The Raes Lab combines large-scale sequencing, cohort studies, microbiology and synthetic ecology with computational approaches to investigate the functioning and variability of the human microbiome and study its alteration and modulation in disease.
Recent technological advances such as metagenomics and next-generation sequencing make it possible, for the first time, to study the various microbiota of the human body at a previously unseen scale. These advances have allowed the initiation of the International Human Microbiome Project, aiming at genomically characterizing the totality of human-associated micro-organisms (the “microbiome”).
Studying the complexity of the human ecosystem at this resolution allowed the birth of a new, exciting subfield in computational biology which will eventually allow classical, cellular-level systems biology to progress towards modeling entire communities (“ecosystems biology”) and untangling interspecies networks of competition, collaboration and communication at the molecular level.
At the same time, human cohort and intervention studies allow important insights in the functioning and variability of the healthy human microbiome and its components and investigate its alteration in disease. In this context, we recently discovered the existence of gut flora types (enterotypes) linked to diet, motility and inflammation and are studying the predictive power of microbial markers for various intestinal diseases (auto-immune, neurological and metabolic pathologies as well as cancer). In addition, we integrate metagenomics, metatranscriptomics and meta-metabolomics data to study functional consequences of dysbiosis. Using in vitro synthetic ecology apporaches, we investigate modulation strategies to be developed in novel microbiota-based therapies, ranging from diet, pre- and (next-gen)probiotics, faecal transplants as well as drugs.
Population-level analysis of gut microbiome variation.
In the framework of the Tara Oceans Project, we studied the interactions between planktonic organisms to show how important the ocean is for life on our planet
Plankton networks driving carbon export in the global ocean.
Determinants of community structure in the global plankton interactome
We focus on the development of computational methods for the analysis of (next-generation) sequence data and the investigation of community properties from metagenomics, metatranscriptomics and meta-metabolomics data.
CoNet – Cytoscape plugin
CoNet is a tool that detects significant non-random patterns of co-occurrence (copresence and mutual exclusion) in incidence and abundance data. It has been designed with (microbial) ecological data in mind, but can be applied in general to infer relationships between objects observed in different samples (for example between genes present or absent across organisms). CoNet runs on command line and as a Cytoscape plugin [http://apps.cytoscape.org/apps/conet]
You can install CoNet from the Cytoscape App Store or from CoNet's website where you can also find Tutorials and Documentation.
Gomixer - Get your gut meta-omics data analysis and visualization in one GO!
GOmixer is a tool dedicated to the functional analysis and visualization of gut metaomics data. With a data matrix and a few clicks, GOmixer shows which pathways are over or under represented in the dataset. Datasets analyzed outside of GOmixer, can benefit from its visualization features to explore the relationship between pathways and species-function associations.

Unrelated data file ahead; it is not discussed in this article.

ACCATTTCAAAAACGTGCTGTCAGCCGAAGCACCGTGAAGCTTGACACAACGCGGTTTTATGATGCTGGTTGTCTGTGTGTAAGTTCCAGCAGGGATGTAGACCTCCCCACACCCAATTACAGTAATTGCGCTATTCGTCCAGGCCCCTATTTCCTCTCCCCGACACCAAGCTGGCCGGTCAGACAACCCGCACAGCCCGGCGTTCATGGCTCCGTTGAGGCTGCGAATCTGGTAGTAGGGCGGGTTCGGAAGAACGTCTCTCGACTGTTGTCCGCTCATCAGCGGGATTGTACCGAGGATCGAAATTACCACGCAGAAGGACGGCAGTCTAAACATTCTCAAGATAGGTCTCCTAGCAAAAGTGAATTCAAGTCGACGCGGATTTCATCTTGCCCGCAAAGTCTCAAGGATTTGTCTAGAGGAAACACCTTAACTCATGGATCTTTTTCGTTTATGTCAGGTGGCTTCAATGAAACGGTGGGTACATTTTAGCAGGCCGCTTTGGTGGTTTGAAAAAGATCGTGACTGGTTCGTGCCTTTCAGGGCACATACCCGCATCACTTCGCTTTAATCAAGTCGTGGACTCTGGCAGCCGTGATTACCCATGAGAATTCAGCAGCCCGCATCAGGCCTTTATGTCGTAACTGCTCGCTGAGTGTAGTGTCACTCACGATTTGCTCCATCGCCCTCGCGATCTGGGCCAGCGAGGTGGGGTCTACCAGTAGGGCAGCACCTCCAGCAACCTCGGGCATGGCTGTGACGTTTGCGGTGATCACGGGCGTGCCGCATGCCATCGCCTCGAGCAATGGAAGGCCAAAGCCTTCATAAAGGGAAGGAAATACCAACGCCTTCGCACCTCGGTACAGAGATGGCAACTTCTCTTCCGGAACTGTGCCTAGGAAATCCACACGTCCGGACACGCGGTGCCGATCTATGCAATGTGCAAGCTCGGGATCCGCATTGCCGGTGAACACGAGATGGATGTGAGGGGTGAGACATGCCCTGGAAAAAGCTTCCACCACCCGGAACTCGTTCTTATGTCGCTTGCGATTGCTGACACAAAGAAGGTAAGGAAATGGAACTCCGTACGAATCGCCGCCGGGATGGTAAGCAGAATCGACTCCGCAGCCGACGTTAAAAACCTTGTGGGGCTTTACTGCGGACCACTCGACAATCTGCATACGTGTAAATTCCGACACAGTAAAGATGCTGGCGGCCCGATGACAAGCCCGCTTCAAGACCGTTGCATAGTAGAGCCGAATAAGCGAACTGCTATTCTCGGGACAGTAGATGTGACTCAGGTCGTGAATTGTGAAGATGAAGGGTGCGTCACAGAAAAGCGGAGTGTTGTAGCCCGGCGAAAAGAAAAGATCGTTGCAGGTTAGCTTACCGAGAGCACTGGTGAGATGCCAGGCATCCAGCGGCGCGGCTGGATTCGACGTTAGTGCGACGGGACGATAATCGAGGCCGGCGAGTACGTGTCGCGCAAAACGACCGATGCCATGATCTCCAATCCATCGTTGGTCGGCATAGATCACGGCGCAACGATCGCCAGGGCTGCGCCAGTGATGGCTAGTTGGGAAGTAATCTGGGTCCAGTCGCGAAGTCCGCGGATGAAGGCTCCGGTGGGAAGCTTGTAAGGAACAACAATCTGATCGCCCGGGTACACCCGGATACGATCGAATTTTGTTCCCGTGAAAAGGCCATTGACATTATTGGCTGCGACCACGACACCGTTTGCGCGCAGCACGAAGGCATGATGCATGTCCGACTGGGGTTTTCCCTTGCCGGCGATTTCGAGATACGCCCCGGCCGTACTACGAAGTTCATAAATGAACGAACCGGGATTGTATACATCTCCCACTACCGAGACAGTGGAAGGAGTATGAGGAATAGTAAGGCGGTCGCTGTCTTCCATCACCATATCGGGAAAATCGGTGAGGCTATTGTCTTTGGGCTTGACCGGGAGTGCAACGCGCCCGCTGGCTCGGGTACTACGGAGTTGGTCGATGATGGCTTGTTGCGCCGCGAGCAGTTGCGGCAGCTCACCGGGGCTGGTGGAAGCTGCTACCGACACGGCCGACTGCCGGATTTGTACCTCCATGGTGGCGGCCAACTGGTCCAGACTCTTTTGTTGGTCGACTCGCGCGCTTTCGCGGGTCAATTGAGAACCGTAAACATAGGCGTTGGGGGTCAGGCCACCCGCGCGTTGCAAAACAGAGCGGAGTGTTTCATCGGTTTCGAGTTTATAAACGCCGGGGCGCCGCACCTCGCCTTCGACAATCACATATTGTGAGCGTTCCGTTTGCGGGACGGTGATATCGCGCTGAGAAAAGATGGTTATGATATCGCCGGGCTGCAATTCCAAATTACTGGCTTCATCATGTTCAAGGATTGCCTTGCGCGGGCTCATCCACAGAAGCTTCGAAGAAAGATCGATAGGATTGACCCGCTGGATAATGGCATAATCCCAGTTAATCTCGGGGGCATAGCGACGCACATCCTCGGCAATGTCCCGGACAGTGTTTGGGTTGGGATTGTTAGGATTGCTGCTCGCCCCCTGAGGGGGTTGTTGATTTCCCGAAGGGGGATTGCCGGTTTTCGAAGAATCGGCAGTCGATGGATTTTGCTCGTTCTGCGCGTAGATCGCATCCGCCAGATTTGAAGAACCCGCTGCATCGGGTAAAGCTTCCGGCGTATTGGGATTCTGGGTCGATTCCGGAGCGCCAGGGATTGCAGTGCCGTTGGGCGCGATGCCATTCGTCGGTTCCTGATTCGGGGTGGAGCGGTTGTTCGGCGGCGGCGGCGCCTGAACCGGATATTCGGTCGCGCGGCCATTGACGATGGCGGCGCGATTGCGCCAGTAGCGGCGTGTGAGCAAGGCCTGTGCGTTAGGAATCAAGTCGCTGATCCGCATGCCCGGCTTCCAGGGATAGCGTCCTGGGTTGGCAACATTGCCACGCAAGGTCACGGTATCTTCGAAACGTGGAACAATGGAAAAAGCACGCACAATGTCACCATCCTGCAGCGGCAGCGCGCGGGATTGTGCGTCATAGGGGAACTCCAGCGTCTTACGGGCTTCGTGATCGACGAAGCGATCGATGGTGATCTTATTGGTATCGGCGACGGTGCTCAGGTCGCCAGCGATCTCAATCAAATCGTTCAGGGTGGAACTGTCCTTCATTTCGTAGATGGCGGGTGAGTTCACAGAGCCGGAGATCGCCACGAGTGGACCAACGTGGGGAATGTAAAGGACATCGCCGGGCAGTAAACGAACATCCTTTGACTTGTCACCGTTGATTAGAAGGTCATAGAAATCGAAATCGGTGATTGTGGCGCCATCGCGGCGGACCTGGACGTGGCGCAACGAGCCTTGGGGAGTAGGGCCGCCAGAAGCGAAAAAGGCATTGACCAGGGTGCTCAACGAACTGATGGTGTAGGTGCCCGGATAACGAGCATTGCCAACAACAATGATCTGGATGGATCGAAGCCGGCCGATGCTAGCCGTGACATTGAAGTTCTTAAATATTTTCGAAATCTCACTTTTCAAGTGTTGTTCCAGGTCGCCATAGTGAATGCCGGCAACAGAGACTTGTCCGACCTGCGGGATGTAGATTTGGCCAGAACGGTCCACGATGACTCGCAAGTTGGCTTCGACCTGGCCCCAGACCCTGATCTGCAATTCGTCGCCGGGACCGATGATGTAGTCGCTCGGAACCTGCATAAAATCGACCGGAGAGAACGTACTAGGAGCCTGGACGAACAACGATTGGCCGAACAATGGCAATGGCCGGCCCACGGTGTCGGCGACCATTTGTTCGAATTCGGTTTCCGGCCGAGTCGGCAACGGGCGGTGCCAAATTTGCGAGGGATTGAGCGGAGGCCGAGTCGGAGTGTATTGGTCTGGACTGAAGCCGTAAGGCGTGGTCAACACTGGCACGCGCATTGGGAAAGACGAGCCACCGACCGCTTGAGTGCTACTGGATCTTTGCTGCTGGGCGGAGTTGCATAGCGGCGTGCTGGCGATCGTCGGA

GOmixer is available as a web application
- What is GOmixer?
GOmixer is a tool dedicated to the functional analysis and visualization of gut metaomics data. With a data matrix and a few clicks, GOmixer shows which pathways are over or under represented in the dataset. Start .Datasets analyzed outside of GOmixer, can benefit from its visualization features to explore the relationship between pathways and species-function associations. Start.
- Why GOmixer?
Metaomic resources (i.e. tools, databases, ...) are spread over the web and often present generic solutions for all environmental data whether it is gut, soil or ocean.GOmixer solves this problem by using a gut-specific metabolic module framework and by integrating all its services into one streamlined web application.
Glyphicons Free licensed under CC BY 3.0. [https://creativecommons.org/licenses/by/3.0/]
© Raes lab
A tool to generate metabolic modules profiles from metagenomic samples
GMMs is available as a command-line tool from https://github.com/raeslab/GMMs
LotuS - less OTU scripts and sdm
LotuS - less OTU scripts and sdm - simple demultiplexer complete 16S amplicon pipeline and quality filtering of sequences.
Visit LotuS' Website for installation, tutorials and documentation.
QMP - Quantitative Microbiome Profiling
An R-script covering the different steps of quantitative microbiome profiling (QMP) as described in the article 'Quantitative microbiome profiling links gut community variation to microbial load'
QMP is available for download from https://github.com/raeslab/QMP
GBM -Gut-brain modules - Manually curated gut-brain modules
A database of manually curated gut-brain modules (GBMs), based on extensive literature review. Each GBM corresponds to a single neuroactive compound production or degradation process.
It is available for download here: GBMs.zip
Valles-Colomer, M. et al. The neuroactive potential of the human gut microbiota in quality of life and depression. Nat. Microbiol. (2019).
QMP² - QMP in PSC and IBD
Quantitative microbiome profiling (QMP) matrix for the study dataset used in the article 'Quantitative microbiome profiling disentangles inflammation- and bile duct obstruction-associated microbiota alterations across IBD/PSC diagnoses'